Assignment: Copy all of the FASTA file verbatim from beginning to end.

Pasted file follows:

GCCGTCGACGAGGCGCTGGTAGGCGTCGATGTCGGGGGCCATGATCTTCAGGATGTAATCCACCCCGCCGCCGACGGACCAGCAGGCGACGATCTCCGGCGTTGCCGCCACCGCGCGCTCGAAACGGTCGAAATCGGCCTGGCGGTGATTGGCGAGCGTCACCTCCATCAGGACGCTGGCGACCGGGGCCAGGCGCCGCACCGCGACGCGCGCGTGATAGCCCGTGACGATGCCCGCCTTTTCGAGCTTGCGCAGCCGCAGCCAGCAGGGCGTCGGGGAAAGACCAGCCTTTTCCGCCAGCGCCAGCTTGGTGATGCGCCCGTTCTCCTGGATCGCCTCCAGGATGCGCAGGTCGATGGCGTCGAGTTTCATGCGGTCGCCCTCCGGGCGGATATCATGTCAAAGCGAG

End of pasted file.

GCCGTCGACGAGGCGCTGGTAGGCGTCGATGTCGGGGGCCATGATCTTCAGGATGTAATCCACCCCGCCGCCGACGGACCAGCAGGCGACGATCTCCGGCGTTGCCGCCACCGCGCGCTCGAAACGGTCGAAATCGGCCTGGCGGTGATTGGCGAGCGTCACCTCCATCAGGACGCTGGCGACCGGGGCCAGGCGCCGCACCGCGACGCGCGCGTGATAGCCCGTGACGATGCCCGCCTTTTCGAGCTTGCGCAGCCGCAGCCAGCAGGGCGTCGGGGAAAGACCAGCCTTTTCCGCCAGCGCCAGCTTGGTGATGCGCCCGTTCTCCTGGATCGCCTCCAGGATGCGCAGGTCGATGGCGTCGAGTTTCATGCGGTCGCCCTCCGGGCGGATATCATGTCAAAGCGAG